The DOJ issued an opinion on extortion and coercion under the FCPA

The US Department of Justice (DOJ) recently released an Extortion and Coercion Notice under the Foreign Corrupt Practices Act (FCPA) that provides a unique perspective on the DOJ’s FCPA notice process. While the notice does not break any substantial new legal authority, it demonstrates that in certain urgent circumstances (including where there is a risk to individuals), the DOJ can expedite its typically lengthy notice process.

The review was made in response to a request from a US-based company after it received an extortion claim. This is the DOJ’s first FCPA notice in nearly two years. The notice reaffirmed the DOJ’s long-standing policy that it will not pursue FCPA lawsuits against companies for improper payments made in response to extortion demands by government officials where there are an imminent threat of physical harm to company employees.

The company in this case owned a maritime vessel which inadvertently anchored in the territorial waters of Country A. (Neither the company nor the country making the extortion demands were identified in the DOJ notice.) Country A’s navy intercepted the company’s vessel and directed it to Country A’s port. Once there, Country A’s navy detained the vessel’s captain in jail. ashore and his crew members and officers aboard the ship. At the time of his arrest, the ship’s captain was suffering from a serious illness which would have been aggravated by his continued detention.

Shortly after the vessel’s captain and crew were detained, a third party claiming to be acting on behalf of Country A’s navy contacted the company and demanded a cash payment of $175,000 in exchange for the captain’s release. and crew. Attempts by the company to negotiate a more formal mode of payment, such as a fine or other official sanction, were rejected by the third-party intermediary. The company was told that if cash payment was not made, the captain and crew would be detained longer and the vessel impounded. Based on the nature of the third-party intermediary’s demands, the company estimated that the cash payment of $175,000 was intended for one or more government officials in Country A.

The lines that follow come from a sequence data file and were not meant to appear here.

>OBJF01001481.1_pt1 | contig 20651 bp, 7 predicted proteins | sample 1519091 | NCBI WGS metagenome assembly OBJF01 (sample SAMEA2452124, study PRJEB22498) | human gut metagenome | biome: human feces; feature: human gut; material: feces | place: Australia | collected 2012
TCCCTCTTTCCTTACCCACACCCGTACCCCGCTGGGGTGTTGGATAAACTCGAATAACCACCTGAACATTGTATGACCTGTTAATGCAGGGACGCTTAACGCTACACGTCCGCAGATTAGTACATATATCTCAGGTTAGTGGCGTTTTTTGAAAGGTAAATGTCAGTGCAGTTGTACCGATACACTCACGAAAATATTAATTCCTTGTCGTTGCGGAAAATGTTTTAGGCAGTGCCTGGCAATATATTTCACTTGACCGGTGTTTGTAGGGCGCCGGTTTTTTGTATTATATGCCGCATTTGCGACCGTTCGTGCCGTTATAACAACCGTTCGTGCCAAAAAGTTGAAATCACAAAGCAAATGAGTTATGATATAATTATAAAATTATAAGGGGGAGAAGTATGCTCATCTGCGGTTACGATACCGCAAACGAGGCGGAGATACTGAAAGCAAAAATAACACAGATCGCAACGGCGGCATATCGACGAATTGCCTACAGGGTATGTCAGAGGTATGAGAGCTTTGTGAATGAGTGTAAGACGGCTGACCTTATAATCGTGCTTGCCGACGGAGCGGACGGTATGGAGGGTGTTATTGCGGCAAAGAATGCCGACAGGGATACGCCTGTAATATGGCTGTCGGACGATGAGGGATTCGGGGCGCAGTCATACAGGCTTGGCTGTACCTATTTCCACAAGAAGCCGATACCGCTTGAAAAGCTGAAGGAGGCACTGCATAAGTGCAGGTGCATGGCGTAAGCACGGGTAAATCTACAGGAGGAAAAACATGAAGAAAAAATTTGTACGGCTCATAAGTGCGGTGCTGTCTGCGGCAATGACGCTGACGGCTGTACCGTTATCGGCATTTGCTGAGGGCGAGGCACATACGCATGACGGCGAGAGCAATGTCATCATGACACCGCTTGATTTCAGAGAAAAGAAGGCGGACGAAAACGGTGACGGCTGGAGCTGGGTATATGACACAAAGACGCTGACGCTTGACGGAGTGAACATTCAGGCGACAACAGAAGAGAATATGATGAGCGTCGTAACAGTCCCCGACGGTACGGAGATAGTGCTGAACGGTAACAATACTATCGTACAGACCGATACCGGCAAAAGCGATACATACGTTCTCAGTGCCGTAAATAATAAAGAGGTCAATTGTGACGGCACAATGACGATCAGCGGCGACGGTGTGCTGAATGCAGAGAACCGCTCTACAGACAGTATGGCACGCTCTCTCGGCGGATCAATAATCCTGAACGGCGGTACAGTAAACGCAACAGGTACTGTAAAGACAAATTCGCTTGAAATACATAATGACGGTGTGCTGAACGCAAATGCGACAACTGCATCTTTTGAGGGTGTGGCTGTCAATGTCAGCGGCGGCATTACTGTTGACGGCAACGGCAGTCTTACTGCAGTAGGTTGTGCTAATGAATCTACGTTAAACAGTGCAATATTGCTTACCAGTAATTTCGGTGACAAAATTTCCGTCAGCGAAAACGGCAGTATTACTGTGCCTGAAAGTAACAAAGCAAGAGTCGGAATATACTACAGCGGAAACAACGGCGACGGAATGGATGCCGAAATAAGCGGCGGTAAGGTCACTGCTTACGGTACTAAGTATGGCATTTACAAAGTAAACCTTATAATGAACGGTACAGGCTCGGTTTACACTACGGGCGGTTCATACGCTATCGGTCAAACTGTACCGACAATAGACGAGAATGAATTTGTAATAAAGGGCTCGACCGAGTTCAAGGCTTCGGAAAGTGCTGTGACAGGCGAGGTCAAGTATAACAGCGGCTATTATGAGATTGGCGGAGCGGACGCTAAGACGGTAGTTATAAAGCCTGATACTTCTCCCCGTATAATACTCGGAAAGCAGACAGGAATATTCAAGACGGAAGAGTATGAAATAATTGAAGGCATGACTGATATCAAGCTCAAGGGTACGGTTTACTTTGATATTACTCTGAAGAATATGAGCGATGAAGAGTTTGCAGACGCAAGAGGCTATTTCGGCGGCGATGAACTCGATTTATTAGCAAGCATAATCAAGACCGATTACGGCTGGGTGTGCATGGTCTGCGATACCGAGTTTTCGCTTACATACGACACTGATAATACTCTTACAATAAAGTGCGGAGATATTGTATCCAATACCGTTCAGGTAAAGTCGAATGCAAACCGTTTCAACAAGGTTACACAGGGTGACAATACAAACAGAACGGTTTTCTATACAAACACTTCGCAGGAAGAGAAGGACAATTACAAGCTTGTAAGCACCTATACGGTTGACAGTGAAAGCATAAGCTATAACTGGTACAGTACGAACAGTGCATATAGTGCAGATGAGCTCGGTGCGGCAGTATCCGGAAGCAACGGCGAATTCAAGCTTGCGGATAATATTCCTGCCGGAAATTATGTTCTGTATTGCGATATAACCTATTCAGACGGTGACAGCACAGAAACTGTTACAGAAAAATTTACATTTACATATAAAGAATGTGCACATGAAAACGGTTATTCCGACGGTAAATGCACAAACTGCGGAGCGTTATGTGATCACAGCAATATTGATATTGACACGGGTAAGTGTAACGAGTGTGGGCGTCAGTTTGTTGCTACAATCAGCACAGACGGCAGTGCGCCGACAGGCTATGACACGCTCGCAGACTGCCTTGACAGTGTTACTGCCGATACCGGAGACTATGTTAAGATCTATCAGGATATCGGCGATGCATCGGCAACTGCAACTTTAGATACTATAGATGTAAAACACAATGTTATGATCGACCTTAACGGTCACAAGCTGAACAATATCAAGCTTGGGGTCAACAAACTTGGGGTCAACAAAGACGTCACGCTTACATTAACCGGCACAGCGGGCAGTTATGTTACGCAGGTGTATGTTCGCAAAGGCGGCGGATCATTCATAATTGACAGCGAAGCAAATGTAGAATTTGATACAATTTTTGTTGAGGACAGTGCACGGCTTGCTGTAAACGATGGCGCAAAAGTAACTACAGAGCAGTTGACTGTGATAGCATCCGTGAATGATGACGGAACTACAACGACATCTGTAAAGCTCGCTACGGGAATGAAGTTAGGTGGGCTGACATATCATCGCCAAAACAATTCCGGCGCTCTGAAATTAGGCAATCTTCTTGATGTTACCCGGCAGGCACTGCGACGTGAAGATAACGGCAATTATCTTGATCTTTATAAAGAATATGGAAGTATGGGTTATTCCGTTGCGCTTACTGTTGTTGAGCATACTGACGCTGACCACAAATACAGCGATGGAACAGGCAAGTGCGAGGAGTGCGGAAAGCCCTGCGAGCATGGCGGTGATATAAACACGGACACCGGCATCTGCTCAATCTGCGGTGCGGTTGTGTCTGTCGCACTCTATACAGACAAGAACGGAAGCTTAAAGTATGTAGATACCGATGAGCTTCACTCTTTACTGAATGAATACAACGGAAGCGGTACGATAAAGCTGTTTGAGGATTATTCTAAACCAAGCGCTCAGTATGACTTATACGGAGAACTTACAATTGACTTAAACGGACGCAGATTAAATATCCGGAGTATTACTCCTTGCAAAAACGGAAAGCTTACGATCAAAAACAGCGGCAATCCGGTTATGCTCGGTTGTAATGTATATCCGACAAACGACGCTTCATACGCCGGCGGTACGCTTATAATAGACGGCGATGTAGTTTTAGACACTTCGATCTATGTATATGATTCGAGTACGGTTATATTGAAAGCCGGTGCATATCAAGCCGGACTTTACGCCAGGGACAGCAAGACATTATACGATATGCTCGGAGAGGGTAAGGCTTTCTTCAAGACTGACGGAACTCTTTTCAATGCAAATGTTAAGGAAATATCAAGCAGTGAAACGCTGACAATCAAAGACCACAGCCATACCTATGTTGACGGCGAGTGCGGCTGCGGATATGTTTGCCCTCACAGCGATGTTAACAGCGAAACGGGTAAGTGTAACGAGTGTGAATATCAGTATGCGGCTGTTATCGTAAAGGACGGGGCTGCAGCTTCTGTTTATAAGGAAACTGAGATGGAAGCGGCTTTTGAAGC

After unsuccessfully seeking the assistance of other agencies within the U.S. government to secure the release of the ship’s captain and crew, the company sought the opinion of the DOJ on whether it would likely pursue action under anti-bribery provisions of the FCPA if the company makes the required cash payment through the third-party intermediary. The DOJ expedited this notice due to the circumstances, and within one day of the request, the DOJ issued a brief “preliminary notice” stating that, based on the facts, the DOJ had not “currently intention” to bring an FCPA enforcement action. action in response to the contemplated payment. The one-day turnaround time is not typical for the DOJ.

In response to additional questions from the DOJ, the company provided additional information and the DOJ then issued a full response and advisory on January 22, 2022.

In the full notice, the DOJ explained that the payment proposed by the company requesting the notice would not violate the anti-bribery provisions of the FCPA since the payment would not be made “corruptly” or “to obtain or retain market”, as prohibited by law. FCPA. Specifically, the DOJ held that because the proposed payment was made under duress “to avoid imminent and potentially serious harm to the master and crew of the claimant vessel”, it could not be considered to have been made. with “corrupt intent” and would not give rise to liability under the FCPA. Moreover, since the company was not seeking to do business in Country A and the payment was not “motivated by the intention of obtaining or retaining business”, it also did not meets the “business purpose” test for liability under the FCPA.

The DOJ was also keen to note in its view that the company did not attempt to conceal the demand for payment and instead “engaged with various members of the U.S. government” to secure the release of the captain and crew. The company only considered making the cash payment of $175,000 and submitting the FCPA Notice request after those efforts failed.

In addition, the Department of Justice distinguished the plaintiff’s situation from other demands for payment made to access a market or to avoid threatened economic or financial consequences. The notice pointed out that economic coercion requires a company to make a “conscious decision” to pay a bribe to gain access to the affected market.

The publication of this notice, after a long hiatus in published notices, may also signal a renewed commitment by the DOJ to encourage companies to provide relevant information as soon as possible to avoid future enforcement action. The steps taken by the applicant in this case could serve as a model for other companies finding themselves in similar situations.

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